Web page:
There is a great difference between our attitude today towards the sacred texts and the attitude that our Pious Predecessors had.
I once proposed an idea – very tentatively – to someone. It was just a thought, and it was far from something i was sure about. I was speaking to a respected friend of mine, and he suggested that I look for some evidence from the Qur’an or the Sunnah to support my point of view, so people would more readily accept it.
No doubt, a clear text from the Qur’an or from the Prophet’s authentic statements will be convincing to a believing Muslim. Allah says: “It is not fitting for a believing man or woman to entertain any other option in a matter after Allah and His Messenger have decided something.” [Sūrah al-Ahzāb: 36]
When a believer understands the meaning of the sacred texts, the only option is act in accordance with that meaning. No evidence can be more compelling than Allah’s word and His revelation to His Messenger, though other supporting arguments may lend strength to a believer’s convictions.
When the meanings of the sacred texts are unclear or uncertain to a person, what is required is to believe in those texts and in the truth that they convey without insisting upon the correctness of any particular interpretation. The eminent jurist al-Shāfiʿī followed this approach. He would say: “I believe in Allah and in what He revealed according to the meanings that He intends. Likewise, I believe in Allah’s Messenger and in what He came with, according to the meanings that he intended.”
All the same, there is a great difference between our attitude today towards the sacred texts and the attitude that our Pious Predecessors had. They used to feel the deepest reverence for the Qur’an and Sunnah. They would not be so bold as to attribute their own opinions to the words of Allah and His Messenger, wary of the possibility that their understanding might be less than completely accurate. In this way, the texts were held above their opinions and contentions, as long as the issue was something wherein more than one viewpoint was possible.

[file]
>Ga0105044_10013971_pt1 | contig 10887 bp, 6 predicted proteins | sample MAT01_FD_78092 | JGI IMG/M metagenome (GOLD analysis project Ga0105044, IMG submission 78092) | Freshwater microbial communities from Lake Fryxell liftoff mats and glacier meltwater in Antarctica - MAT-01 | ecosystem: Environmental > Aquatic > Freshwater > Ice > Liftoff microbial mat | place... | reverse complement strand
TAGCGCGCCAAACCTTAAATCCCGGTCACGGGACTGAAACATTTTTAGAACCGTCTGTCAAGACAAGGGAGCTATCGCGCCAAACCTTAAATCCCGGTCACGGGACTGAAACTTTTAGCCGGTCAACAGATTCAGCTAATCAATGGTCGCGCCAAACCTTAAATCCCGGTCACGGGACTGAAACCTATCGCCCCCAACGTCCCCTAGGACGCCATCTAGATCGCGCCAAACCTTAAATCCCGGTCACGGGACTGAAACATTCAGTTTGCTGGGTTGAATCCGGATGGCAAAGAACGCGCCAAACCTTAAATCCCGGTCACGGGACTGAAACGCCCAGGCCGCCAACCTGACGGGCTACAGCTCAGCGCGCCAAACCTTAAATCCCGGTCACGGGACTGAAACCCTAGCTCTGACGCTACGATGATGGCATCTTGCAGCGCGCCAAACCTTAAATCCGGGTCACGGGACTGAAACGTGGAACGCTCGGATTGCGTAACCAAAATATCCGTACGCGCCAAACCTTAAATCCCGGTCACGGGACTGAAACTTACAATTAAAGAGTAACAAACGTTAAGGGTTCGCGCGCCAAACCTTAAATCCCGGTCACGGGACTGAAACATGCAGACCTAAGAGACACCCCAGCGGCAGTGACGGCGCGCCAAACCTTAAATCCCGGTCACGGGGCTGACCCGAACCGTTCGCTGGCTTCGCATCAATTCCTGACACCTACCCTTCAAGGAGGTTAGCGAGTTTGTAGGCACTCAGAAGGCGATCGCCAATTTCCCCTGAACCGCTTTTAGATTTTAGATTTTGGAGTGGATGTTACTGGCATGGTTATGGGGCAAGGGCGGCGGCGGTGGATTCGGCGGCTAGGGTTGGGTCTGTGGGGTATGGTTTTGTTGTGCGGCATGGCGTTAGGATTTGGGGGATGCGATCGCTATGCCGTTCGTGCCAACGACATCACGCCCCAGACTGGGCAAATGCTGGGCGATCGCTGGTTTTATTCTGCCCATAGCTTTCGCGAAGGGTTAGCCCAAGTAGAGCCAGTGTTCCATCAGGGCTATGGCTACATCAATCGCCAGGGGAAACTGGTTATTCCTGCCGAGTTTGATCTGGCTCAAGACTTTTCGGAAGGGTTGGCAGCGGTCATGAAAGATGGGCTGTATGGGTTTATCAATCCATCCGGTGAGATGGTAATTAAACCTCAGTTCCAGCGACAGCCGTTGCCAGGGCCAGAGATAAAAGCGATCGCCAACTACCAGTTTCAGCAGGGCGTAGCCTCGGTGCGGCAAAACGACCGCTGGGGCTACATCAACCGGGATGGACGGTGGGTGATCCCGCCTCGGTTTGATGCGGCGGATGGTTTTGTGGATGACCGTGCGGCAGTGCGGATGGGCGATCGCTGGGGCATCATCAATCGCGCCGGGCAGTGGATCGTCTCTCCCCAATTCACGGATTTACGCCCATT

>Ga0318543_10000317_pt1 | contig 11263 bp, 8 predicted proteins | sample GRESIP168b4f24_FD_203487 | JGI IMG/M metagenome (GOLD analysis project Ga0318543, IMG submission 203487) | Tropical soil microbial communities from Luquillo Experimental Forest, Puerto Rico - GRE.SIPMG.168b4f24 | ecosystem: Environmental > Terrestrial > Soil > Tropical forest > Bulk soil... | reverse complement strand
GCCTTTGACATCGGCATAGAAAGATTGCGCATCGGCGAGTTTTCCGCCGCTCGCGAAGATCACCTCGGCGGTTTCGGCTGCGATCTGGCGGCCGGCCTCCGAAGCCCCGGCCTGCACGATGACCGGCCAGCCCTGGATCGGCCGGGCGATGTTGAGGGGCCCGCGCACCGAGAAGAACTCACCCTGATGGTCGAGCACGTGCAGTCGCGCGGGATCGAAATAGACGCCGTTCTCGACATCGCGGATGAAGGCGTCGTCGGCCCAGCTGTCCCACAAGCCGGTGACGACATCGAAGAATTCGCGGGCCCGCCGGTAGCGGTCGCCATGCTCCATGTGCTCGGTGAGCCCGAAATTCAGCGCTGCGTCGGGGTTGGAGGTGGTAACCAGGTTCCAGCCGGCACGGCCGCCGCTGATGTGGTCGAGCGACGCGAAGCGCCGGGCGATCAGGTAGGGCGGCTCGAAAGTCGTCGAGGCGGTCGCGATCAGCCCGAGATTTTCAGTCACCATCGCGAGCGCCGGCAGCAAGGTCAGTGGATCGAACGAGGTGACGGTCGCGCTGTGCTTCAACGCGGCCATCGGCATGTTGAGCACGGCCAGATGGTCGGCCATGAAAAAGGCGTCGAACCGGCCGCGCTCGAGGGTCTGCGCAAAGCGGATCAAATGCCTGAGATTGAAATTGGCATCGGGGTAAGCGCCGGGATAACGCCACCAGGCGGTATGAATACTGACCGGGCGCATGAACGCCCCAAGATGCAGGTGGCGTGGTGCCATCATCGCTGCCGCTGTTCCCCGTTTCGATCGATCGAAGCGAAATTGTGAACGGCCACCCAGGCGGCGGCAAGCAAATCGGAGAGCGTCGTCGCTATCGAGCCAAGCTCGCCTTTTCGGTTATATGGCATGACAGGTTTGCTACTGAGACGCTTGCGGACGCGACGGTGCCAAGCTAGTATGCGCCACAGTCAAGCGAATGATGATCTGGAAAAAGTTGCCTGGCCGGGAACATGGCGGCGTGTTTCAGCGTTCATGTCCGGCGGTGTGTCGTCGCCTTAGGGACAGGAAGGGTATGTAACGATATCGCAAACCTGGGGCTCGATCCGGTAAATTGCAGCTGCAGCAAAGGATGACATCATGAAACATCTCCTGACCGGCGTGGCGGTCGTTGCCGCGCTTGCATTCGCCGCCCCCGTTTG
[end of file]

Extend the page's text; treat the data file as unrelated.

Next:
They would often say when expressing an opinion, that this was their own judgment in the matter as they understood it, and nothing more. They certainly found themselves in circumstances where they could have used verses of the Qur’an or prophetic hadith to support their arguments against their detractors or rivals, but their faith and integrity was strong, so they never forgot to make a clear distinction between the sacred texts and their own opinions.
`Alī b. Abī Tālib, the fourth Rightly-Guided caliph, would rebuke harshly anyone who treated his own words with the same authority as the Qur’an. He always took great care the clarify when he was expressing his own opinion. Once Qays b. `Ubbād asked `Alī regarding an opinion he heard from him: “Is this something Allah’s Messenger told you, or is it your own opinion.” `Alī answered without hesitation: “I heard nothing of the sort from Allah’s Messenger (peace be upon him). It is just my opinion.”
`Alī governed the Muslims in contentious, turbulent, and challenging times. He had a more pressing need than most people to find justification in the Qur’an and Sunnah to support himself his decisions. He was more than capable of doing so if he wanted to. He was an authority on the Qur’an and had been one of Prophet Muhammad’s closest Companions. Moreover, there were enough verses in the Qur’an and prophetic statements regarding obedience to rulers and regarding the attributes of the hypocrites that he could easily have brought to bear against his opponents.